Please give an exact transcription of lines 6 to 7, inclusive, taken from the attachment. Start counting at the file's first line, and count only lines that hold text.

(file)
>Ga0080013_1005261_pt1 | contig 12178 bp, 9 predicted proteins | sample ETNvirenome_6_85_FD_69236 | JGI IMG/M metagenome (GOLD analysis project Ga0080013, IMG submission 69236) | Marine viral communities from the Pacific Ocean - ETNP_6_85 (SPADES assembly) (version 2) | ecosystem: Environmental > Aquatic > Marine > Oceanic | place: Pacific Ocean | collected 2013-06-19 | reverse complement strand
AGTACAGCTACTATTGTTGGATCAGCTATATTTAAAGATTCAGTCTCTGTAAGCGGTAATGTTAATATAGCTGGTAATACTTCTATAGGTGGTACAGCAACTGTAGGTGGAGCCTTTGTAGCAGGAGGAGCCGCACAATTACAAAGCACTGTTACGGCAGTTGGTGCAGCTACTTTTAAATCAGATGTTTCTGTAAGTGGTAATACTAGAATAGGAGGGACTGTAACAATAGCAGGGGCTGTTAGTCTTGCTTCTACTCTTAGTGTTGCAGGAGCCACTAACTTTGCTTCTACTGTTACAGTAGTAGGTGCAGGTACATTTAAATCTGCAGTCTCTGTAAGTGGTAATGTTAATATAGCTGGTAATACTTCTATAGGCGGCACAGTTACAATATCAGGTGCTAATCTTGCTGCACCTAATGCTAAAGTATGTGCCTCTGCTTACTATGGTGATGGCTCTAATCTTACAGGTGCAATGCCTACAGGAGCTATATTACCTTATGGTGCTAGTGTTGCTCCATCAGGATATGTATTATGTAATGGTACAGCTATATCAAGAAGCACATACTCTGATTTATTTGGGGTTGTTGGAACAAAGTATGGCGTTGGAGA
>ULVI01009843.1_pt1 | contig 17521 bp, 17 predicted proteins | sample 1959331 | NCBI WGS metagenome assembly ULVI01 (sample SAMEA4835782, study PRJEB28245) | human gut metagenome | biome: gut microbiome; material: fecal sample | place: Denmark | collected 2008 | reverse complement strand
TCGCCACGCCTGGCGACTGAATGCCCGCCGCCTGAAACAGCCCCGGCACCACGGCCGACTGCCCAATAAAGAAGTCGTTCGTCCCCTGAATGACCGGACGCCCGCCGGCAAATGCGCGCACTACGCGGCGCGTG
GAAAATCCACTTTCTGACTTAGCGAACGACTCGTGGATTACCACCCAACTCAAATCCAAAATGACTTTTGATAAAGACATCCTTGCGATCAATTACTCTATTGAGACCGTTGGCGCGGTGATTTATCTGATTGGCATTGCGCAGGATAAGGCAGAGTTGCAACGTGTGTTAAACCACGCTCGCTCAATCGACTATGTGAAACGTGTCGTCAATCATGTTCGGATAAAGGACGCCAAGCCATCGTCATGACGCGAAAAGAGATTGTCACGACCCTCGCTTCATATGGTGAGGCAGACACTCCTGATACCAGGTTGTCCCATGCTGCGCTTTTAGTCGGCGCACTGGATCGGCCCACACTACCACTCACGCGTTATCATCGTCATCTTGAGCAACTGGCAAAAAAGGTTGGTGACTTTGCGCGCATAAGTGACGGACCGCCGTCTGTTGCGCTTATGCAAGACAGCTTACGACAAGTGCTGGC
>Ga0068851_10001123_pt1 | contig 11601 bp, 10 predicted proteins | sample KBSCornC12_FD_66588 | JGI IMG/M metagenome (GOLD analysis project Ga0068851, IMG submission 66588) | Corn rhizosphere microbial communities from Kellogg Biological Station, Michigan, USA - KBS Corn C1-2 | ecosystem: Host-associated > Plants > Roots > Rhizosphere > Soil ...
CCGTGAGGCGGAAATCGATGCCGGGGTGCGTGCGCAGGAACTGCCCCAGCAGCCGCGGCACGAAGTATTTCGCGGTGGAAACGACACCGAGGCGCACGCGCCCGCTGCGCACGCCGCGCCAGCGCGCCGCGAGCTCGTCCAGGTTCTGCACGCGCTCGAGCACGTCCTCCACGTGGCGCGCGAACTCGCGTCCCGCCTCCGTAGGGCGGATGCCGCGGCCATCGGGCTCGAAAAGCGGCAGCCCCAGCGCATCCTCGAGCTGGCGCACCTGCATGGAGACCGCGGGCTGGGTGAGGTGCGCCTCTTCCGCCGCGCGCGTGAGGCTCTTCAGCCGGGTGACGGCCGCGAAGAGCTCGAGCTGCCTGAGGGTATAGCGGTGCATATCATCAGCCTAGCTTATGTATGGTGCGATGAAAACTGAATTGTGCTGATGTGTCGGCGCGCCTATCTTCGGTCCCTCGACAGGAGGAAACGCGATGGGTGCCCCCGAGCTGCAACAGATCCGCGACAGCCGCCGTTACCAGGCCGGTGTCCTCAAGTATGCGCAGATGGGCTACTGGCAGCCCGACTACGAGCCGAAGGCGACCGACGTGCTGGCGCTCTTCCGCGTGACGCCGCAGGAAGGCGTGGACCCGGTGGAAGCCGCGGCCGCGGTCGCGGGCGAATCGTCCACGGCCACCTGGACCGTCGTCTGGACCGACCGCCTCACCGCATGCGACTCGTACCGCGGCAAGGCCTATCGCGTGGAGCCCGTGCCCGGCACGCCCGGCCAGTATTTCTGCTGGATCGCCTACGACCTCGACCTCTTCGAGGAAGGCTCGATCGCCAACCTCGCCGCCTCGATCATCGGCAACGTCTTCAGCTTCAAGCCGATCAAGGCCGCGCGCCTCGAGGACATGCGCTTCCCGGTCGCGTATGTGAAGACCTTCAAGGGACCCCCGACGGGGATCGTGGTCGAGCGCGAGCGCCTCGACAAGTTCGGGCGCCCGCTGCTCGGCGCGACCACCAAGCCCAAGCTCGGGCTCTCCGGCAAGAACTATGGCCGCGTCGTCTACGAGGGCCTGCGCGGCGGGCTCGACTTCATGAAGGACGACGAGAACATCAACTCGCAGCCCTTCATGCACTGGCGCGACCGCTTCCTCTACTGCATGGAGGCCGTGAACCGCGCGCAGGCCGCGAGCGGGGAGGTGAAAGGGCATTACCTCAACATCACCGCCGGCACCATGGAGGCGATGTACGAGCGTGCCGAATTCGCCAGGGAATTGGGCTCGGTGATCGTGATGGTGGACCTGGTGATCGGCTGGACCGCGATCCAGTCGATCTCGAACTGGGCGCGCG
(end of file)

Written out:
>Ga0068851_10001123_pt1 | contig 11601 bp, 10 predicted proteins | sample KBSCornC12_FD_66588 | JGI IMG/M metagenome (GOLD analysis project Ga0068851, IMG submission 66588) | Corn rhizosphere microbial communities from Kellogg Biological Station, Michigan, USA - KBS Corn C1-2 | ecosystem: Host-associated > Plants > Roots > Rhizosphere > Soil ...
CCGTGAGGCGGAAATCGATGCCGGGGTGCGTGCGCAGGAACTGCCCCAGCAGCCGCGGCACGAAGTATTTCGCGGTGGAAACGACACCGAGGCGCACGCGCCCGCTGCGCACGCCGCGCCAGCGCGCCGCGAGCTCGTCCAGGTTCTGCACGCGCTCGAGCACGTCCTCCACGTGGCGCGCGAACTCGCGTCCCGCCTCCGTAGGGCGGATGCCGCGGCCATCGGGCTCGAAAAGCGGCAGCCCCAGCGCATCCTCGAGCTGGCGCACCTGCATGGAGACCGCGGGCTGGGTGAGGTGCGCCTCTTCCGCCGCGCGCGTGAGGCTCTTCAGCCGGGTGACGGCCGCGAAGAGCTCGAGCTGCCTGAGGGTATAGCGGTGCATATCATCAGCCTAGCTTATGTATGGTGCGATGAAAACTGAATTGTGCTGATGTGTCGGCGCGCCTATCTTCGGTCCCTCGACAGGAGGAAACGCGATGGGTGCCCCCGAGCTGCAACAGATCCGCGACAGCCGCCGTTACCAGGCCGGTGTCCTCAAGTATGCGCAGATGGGCTACTGGCAGCCCGACTACGAGCCGAAGGCGACCGACGTGCTGGCGCTCTTCCGCGTGACGCCGCAGGAAGGCGTGGACCCGGTGGAAGCCGCGGCCGCGGTCGCGGGCGAATCGTCCACGGCCACCTGGACCGTCGTCTGGACCGACCGCCTCACCGCATGCGACTCGTACCGCGGCAAGGCCTATCGCGTGGAGCCCGTGCCCGGCACGCCCGGCCAGTATTTCTGCTGGATCGCCTACGACCTCGACCTCTTCGAGGAAGGCTCGATCGCCAACCTCGCCGCCTCGATCATCGGCAACGTCTTCAGCTTCAAGCCGATCAAGGCCGCGCGCCTCGAGGACATGCGCTTCCCGGTCGCGTATGTGAAGACCTTCAAGGGACCCCCGACGGGGATCGTGGTCGAGCGCGAGCGCCTCGACAAGTTCGGGCGCCCGCTGCTCGGCGCGACCACCAAGCCCAAGCTCGGGCTCTCCGGCAAGAACTATGGCCGCGTCGTCTACGAGGGCCTGCGCGGCGGGCTCGACTTCATGAAGGACGACGAGAACATCAACTCGCAGCCCTTCATGCACTGGCGCGACCGCTTCCTCTACTGCATGGAGGCCGTGAACCGCGCGCAGGCCGCGAGCGGGGAGGTGAAAGGGCATTACCTCAACATCACCGCCGGCACCATGGAGGCGATGTACGAGCGTGCCGAATTCGCCAGGGAATTGGGCTCGGTGATCGTGATGGTGGACCTGGTGATCGGCTGGACCGCGATCCAGTCGATCTCGAACTGGGCGCGCG